Custom Access Denied Page in SharePoint 2013

In SharePoint 2010, it was quite easy to tell SharePoint to use a custom access denied page that you developed and deployed to the farm instead of the out of the box page. There are many reasons that lead to the need for this, such as changing the text of the message or adding a more dynamic page / form to collect information from the user or perform some other function. Once you build your page and get it deployed, all it took was a call to SPWebApplication.UpdateMappedPage or the PowerShell cmdlet Set-SPCustomLayoutsPage with the proper parameters and you’re off and running. Plenty of posts on the Internet on doing that task so I won’t cover it here.

What I do want to cover, however, is where things stand on this topic with 2013. As of the writing of this post, you can’t do this. Although the same UpdateMappedPage method and Set-SPCustomLayoutsPage cmdlet exists in 2013, there is an identified bug in the product related to the property. The custom location can be set using either of these methods, but SharePoint will not recognize them and will continue to use the out of the box accessdenied.aspx page. I’ve verified this through a Microsoft internal distribution group as well as a support case submitted by me on behalf of one of my clients. Hopefully this gets fixed in a hotfix or CU, but until then you are out of luck.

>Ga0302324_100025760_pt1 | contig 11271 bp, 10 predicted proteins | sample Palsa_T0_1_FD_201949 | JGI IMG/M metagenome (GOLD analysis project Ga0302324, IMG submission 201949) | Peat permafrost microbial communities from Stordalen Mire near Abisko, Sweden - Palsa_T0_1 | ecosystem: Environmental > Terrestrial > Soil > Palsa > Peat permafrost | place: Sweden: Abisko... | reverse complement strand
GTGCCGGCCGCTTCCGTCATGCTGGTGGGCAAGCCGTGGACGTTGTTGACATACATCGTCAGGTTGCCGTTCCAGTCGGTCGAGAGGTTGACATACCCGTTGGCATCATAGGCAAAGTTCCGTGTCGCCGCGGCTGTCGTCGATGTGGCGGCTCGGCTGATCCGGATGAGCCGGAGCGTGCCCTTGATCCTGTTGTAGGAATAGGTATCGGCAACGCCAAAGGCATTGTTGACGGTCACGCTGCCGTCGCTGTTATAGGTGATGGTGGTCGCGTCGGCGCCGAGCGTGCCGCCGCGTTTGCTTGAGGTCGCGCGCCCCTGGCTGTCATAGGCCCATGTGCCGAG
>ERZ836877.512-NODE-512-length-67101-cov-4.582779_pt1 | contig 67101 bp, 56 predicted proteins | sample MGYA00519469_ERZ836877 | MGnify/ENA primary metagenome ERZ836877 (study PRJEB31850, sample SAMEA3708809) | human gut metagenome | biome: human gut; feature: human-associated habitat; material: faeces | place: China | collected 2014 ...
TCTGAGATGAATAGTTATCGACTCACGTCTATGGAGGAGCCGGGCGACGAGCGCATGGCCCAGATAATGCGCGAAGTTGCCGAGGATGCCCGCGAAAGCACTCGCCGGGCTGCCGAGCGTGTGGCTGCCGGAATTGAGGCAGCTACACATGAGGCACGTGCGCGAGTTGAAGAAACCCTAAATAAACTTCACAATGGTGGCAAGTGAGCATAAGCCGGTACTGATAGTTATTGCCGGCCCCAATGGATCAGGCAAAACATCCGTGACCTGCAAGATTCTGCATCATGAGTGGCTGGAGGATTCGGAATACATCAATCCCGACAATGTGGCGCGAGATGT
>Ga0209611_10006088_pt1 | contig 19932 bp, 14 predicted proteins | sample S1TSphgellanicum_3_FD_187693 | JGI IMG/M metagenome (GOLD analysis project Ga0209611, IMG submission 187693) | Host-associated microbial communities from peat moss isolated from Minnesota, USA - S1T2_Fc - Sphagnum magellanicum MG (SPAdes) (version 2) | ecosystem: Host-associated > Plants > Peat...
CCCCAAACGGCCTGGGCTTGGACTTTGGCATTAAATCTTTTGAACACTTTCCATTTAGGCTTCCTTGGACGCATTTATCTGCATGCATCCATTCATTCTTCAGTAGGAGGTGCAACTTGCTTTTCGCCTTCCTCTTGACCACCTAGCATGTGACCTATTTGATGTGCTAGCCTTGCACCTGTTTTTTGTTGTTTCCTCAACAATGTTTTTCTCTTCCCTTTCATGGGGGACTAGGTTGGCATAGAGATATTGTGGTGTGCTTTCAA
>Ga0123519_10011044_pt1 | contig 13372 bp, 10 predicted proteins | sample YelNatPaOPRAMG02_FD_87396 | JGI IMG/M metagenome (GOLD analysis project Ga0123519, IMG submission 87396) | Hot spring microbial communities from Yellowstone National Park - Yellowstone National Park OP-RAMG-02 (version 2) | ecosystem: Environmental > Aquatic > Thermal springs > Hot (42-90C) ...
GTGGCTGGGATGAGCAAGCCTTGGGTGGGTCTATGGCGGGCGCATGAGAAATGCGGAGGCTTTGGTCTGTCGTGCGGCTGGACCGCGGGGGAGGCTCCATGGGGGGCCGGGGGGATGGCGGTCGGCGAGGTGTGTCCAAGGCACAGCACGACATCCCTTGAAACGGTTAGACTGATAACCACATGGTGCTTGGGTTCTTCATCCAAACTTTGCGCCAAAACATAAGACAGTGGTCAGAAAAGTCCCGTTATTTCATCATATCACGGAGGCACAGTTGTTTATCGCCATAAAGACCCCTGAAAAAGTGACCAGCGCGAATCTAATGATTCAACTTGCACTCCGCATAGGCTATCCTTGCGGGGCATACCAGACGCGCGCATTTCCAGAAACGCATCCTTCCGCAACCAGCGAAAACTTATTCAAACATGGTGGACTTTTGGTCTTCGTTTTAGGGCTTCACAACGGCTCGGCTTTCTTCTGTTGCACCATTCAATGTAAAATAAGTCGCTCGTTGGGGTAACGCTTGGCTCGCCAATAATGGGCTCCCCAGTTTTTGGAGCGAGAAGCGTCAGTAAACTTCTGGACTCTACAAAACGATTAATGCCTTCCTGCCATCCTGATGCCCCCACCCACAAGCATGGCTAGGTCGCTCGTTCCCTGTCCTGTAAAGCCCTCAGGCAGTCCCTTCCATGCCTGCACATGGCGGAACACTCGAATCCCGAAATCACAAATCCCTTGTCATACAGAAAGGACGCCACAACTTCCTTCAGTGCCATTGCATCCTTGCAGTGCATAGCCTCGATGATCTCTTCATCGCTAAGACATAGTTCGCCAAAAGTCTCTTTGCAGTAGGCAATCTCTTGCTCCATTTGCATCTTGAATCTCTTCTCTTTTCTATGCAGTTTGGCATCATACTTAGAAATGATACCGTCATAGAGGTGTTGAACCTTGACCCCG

There are a couple other options, though.

  1. Supported Option:  Create an HTTP handler (covered a bit in this forum post) to intercept each request and redirect to your custom page if the server is sending the user to the out of the box accessdenied.aspx page. I don’t like this since it adds overhead to every SharePoint page request.
  2. Unsupported Option, proposed by a co-worker of mine, Lester Sconyers:
    1. Add a delegate control to the error.master like below. (I know, I know. Not ideal)
    2. <SharePoint:DelegateControl runat=”server” ControlId=”MyDelegate” AllowMultipleControls=”true” />

    3. Create a user control to be deployed to _controltemplates
    4. Create an elements.xml file which will add the control to the delegatecontrol.
    5. <ControlId=”MyDelegate”ControlSrc=”~/_controltemplates/15/mycontrols/redirect.ascx”Sequence=”1″ />

    6. On the pageload method of the user control check the request url. If it is for access denied, redirect users to your custom page

A nice option for those who are ok with modifying out of the box pages.

I should note that the UpdateMappedPage and Set-SPCustomLayoutsPage are not just for access denied. They are used for the following pages:

  • AccessDenied
  • Confirmation
  • Error
  • Login
  • RequestAccess
  • Signout
  • WebDeleted

I haven’t tested to see if changing the setting for pages other than AccessDenied are respected or not.